Tumor-infiltrating lymphocytes are a marker for microsatellite instability in colorectal carcinoma

Cancer. 2001 Jun 15;91(12):2417-22.


Background: Cells with deficient DNA mismatch repair develop microsatellite instability. Extensive microsatellite instability (MSI-high) is characteristic of colorectal carcinomas in hereditary nonpolyposis colorectal carcinoma (HNPCC) and in 10-% 15% of sporadic colorectal carcinomas. Microsatellite instability-high colorectal carcinomas differ from others in important clinical and pathologic features. However, MSI typing is expensive and not widely available. Microsatellite instability type may be predicted by tumor-infiltrating lymphocytes (TILs), which can be evaluated with ordinary light microscopy.

Methods: The authors evaluated TILs as a pathology screen for MSI-high status in 138 colorectal carcinomas that had been evaluated for MSI in a variety of studies. This case series was systematically enriched with HNPCC and other MSI-high cases to allow accurate sensitivity and specificity estimation. Tumor-infiltrating lymphocytes were quantitated as TILs per 10 high-power microscopic fields by an observer blinded to MSI status.

Results: Of the 138 carcinomas studied, 67 (48.6%) were MSI-high, 22 (15.9%) were MSI-low, and 49 (35.5%) were MSI-stable. All 25 HNPCC colorectal carcinomas were MSI-high. Tumor-infiltrating lymphocytes counts ranged from 0 to 300, with a markedly skewed distribution (median, 11; mean, 36). Sensitivity and specificity for selected cut points of TIL count were computed. Using a TIL count of 5 as a cut point yields a sensitivity of 93% and specificity of 62%. In a population in which 12% were MSI-high, consideration of TIL could reduce the number of colorectal carcinomas referred for MSI testing by greater than one-half, and still 93% of the MSI-high carcinomas would be identified.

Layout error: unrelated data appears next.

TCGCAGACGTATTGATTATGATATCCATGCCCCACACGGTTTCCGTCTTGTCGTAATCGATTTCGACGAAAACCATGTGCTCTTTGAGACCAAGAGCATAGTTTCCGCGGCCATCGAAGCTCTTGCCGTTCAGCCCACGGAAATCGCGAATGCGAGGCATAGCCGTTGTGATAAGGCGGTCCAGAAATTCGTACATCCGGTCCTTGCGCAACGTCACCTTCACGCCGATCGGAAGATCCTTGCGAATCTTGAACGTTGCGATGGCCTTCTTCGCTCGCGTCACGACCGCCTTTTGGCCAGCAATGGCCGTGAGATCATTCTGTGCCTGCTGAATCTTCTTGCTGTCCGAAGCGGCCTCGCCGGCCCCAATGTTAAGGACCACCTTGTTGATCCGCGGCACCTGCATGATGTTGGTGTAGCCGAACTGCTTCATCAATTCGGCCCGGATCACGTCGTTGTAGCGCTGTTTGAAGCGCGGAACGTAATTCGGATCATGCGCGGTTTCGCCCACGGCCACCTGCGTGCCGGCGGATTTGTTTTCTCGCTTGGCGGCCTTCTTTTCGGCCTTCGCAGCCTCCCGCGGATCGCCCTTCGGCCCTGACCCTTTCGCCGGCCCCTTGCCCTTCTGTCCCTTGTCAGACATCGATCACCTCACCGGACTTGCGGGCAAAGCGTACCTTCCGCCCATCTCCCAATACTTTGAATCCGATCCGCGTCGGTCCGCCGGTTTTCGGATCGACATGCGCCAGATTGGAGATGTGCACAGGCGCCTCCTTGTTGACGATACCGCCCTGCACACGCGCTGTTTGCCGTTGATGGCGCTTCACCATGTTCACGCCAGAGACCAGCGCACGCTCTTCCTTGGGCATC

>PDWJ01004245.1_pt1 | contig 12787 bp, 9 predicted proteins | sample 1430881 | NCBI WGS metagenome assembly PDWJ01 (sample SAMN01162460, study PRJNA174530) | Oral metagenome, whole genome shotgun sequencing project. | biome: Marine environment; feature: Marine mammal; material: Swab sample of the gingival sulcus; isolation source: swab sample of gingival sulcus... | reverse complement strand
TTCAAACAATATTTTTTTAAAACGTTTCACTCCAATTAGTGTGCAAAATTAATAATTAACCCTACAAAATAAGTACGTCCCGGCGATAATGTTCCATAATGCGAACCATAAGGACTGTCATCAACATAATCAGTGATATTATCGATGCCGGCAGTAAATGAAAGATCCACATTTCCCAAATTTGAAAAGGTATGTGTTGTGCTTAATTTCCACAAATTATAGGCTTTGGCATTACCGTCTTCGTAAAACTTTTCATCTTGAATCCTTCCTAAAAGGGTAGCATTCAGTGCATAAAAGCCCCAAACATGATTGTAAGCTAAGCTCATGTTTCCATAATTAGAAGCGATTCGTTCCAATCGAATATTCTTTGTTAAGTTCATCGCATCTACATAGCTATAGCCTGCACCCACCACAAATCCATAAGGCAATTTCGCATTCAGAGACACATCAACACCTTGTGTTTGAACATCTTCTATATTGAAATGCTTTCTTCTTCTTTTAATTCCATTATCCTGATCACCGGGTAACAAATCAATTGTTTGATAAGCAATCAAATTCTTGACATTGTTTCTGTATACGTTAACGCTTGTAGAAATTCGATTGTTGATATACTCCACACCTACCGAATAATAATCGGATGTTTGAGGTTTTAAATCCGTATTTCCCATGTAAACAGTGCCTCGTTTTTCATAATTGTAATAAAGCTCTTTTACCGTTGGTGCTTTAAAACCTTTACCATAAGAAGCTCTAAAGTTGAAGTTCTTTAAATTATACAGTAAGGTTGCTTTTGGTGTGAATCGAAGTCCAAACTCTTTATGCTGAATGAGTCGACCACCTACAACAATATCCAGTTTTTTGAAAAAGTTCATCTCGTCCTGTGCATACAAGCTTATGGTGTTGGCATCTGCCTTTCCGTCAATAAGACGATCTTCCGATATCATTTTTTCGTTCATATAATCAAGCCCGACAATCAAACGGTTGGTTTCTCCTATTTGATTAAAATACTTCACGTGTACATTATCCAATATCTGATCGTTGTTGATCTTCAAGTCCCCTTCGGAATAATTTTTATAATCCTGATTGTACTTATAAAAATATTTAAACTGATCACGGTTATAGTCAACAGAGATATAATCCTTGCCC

Conclusions: The presence of MSI defines a subset of colorectal carcinomas with special molecular etiology and characteristic clinical, pathologic features, inclusive of increased survival. The authors conclude that quantification of TILs may provide a simple, single criterion for choosing which colorectal carcinomas are candidates for MSI testing.

Publication types

  • Research Support, Non-U.S. Gov't
  • Research Support, U.S. Gov't, P.H.S.

MeSH terms

  • Colorectal Neoplasms / genetics*
  • Colorectal Neoplasms / pathology*
  • Colorectal Neoplasms, Hereditary Nonpolyposis / genetics*
  • Colorectal Neoplasms, Hereditary Nonpolyposis / pathology*
  • Humans
  • Lymphocytes, Tumor-Infiltrating / pathology*
  • Microsatellite Repeats / physiology*
  • Sensitivity and Specificity